In claims arising from inmate assaults, the central issue is whether the State had notice of the risk of harm and had an opportunity to intervene in a way that would have prevented the assault, but failed to do so (
Huertas v State of New York, 84 AD2d 650). In Sanchez v State of New York (99 NY2d 247), the Court of Appeals explained that the State can be liable if the assault upon an inmate was reasonably foreseeable and the State failed to take reasonable steps to prevent the assault.
I find that Defendant did have notice of the animosity between Claimant and Inmate Dudek and that Inmate Dudek had been assaultive prior to his attack upon Claimant. Defendant had a duty to take reasonable precautions to protect Claimant from this assault and failed to fulfill this duty. As stated by the Court of Appeals in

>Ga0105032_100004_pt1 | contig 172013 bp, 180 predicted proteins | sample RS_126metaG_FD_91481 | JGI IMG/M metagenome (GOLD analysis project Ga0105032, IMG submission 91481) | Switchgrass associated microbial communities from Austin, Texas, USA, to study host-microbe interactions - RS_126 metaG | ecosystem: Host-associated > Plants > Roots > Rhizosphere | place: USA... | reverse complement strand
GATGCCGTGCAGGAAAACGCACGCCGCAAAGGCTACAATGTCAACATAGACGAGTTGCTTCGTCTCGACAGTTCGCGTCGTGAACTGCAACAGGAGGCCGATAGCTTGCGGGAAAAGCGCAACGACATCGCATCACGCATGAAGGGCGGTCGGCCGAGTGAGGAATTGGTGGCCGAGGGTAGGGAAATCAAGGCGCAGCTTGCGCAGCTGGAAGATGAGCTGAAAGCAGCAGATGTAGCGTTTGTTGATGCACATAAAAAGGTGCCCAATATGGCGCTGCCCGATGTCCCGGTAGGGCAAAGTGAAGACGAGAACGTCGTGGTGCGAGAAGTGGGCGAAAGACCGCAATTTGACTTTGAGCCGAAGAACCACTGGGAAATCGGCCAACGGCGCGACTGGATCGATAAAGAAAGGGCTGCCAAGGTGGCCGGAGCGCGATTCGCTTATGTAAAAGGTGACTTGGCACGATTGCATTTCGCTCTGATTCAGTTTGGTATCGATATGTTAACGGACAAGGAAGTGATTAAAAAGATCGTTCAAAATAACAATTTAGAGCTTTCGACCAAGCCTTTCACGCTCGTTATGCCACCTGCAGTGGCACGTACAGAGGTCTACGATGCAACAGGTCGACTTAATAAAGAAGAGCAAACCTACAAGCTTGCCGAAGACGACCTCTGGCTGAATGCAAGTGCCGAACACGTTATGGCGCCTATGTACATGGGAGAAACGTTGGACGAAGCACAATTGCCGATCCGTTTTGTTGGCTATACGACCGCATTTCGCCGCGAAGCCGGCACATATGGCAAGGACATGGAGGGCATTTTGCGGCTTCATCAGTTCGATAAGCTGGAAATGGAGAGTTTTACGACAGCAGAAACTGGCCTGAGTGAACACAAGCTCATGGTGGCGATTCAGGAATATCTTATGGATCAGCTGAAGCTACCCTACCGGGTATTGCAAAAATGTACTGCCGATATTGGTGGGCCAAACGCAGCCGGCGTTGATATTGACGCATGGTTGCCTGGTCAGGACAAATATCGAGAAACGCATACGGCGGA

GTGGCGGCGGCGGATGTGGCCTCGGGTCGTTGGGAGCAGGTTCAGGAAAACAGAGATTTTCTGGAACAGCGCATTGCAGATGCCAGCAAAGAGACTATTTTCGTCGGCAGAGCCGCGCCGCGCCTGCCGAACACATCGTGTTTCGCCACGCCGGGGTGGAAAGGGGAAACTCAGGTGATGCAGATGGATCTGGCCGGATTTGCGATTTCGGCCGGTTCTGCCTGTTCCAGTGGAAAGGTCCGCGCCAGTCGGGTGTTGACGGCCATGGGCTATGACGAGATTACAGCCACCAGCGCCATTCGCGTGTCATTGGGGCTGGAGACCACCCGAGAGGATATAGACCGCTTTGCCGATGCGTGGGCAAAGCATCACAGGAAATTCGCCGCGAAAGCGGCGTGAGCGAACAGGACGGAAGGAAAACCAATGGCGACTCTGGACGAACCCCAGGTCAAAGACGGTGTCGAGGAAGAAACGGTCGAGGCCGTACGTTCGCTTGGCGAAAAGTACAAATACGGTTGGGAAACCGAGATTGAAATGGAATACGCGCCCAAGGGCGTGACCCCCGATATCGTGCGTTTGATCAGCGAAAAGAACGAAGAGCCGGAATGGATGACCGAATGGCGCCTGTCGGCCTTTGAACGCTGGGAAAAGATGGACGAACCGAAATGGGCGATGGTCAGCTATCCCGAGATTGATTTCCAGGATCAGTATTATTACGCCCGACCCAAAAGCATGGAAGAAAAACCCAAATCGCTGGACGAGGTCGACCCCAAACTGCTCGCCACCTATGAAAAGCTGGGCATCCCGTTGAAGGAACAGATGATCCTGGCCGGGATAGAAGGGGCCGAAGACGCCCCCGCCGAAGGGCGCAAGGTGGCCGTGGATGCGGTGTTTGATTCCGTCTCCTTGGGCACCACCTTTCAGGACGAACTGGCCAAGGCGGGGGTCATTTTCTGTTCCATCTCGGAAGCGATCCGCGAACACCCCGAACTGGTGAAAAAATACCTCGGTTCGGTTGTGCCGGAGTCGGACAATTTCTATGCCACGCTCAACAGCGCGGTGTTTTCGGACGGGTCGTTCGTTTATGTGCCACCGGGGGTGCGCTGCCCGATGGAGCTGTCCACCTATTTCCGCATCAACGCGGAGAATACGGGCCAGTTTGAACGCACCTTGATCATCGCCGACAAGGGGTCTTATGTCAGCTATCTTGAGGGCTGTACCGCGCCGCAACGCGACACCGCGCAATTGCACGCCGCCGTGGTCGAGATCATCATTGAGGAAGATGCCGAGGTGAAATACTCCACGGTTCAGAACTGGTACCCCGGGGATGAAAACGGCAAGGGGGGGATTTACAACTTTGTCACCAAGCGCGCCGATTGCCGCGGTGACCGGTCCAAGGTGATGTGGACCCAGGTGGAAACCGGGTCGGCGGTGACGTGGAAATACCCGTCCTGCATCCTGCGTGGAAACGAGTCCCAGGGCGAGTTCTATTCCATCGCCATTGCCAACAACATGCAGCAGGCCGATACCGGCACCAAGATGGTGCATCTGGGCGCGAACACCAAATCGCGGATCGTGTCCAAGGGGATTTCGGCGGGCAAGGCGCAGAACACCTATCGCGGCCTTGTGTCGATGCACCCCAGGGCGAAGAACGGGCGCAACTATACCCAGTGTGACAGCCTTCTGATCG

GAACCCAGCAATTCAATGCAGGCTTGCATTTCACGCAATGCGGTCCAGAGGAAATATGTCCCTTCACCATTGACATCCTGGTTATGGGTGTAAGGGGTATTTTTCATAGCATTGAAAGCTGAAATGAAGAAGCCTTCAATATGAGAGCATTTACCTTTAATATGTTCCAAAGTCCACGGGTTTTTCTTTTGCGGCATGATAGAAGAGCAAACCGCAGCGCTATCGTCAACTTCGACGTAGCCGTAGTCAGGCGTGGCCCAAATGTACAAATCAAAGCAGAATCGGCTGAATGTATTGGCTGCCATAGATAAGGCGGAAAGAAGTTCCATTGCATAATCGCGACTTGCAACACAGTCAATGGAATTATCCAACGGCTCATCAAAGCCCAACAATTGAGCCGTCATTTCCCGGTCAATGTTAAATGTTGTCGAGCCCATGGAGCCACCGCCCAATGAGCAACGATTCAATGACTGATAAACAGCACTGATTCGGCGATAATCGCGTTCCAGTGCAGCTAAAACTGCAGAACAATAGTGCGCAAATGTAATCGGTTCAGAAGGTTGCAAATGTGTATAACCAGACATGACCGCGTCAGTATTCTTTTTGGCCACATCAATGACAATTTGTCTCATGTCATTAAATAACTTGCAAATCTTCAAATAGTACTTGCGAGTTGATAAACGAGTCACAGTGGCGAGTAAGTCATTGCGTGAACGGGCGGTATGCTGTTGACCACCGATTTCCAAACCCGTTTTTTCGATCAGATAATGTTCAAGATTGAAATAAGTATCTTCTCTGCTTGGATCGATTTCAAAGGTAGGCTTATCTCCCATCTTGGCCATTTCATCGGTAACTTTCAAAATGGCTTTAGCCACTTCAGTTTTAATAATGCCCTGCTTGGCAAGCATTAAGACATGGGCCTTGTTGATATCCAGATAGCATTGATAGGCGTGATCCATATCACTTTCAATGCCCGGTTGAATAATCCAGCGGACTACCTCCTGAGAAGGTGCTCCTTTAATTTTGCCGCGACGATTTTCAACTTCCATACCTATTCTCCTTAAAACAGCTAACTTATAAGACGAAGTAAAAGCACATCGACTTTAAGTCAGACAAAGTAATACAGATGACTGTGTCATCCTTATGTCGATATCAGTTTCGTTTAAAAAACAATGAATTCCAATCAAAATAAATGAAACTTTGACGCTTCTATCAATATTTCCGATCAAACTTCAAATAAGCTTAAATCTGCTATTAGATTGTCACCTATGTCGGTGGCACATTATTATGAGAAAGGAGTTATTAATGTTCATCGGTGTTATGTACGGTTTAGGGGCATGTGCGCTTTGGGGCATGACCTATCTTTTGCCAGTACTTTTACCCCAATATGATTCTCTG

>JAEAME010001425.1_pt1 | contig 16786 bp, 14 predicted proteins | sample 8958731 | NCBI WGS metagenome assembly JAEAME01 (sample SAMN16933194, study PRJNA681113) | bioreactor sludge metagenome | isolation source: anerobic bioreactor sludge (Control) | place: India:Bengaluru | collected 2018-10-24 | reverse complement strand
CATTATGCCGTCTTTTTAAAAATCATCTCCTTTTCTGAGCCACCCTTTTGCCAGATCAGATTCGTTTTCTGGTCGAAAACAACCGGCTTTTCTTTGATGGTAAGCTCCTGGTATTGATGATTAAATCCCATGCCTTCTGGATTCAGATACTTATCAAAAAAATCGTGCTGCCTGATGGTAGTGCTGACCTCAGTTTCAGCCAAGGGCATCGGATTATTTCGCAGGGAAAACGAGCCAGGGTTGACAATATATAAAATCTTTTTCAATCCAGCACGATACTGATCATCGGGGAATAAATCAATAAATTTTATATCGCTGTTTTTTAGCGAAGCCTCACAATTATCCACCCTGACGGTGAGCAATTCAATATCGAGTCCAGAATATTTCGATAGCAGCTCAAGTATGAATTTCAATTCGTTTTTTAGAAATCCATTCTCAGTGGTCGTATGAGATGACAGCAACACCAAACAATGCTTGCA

Sanchez v State of New York (99 NY2d at 252), "Regardless of the status of the plaintiff, the scope of the duty owed by the defendant is defined by the risk of harm reasonably to be perceived [citation omitted]." I find that the July 8, 2003 assault upon Claimant by Inmate Dudek was foreseeable and could have easily been avoided by insuring that Claimant and Inmate Dudek were separated. Fortunately, however, Claimant's injuries were minor and, from the record and testimony given, I find that Claimant suffered relatively superficial injuries. For this reason, I find that Claimant is entitled to an award in the amount of $350.00.
To the extent that Claimant has paid a filing fee, it may be recovered pursuant to Court of Claims Act §11-a(2).


March 24, 2005
Rochester, New York

Judge of the Court of Claims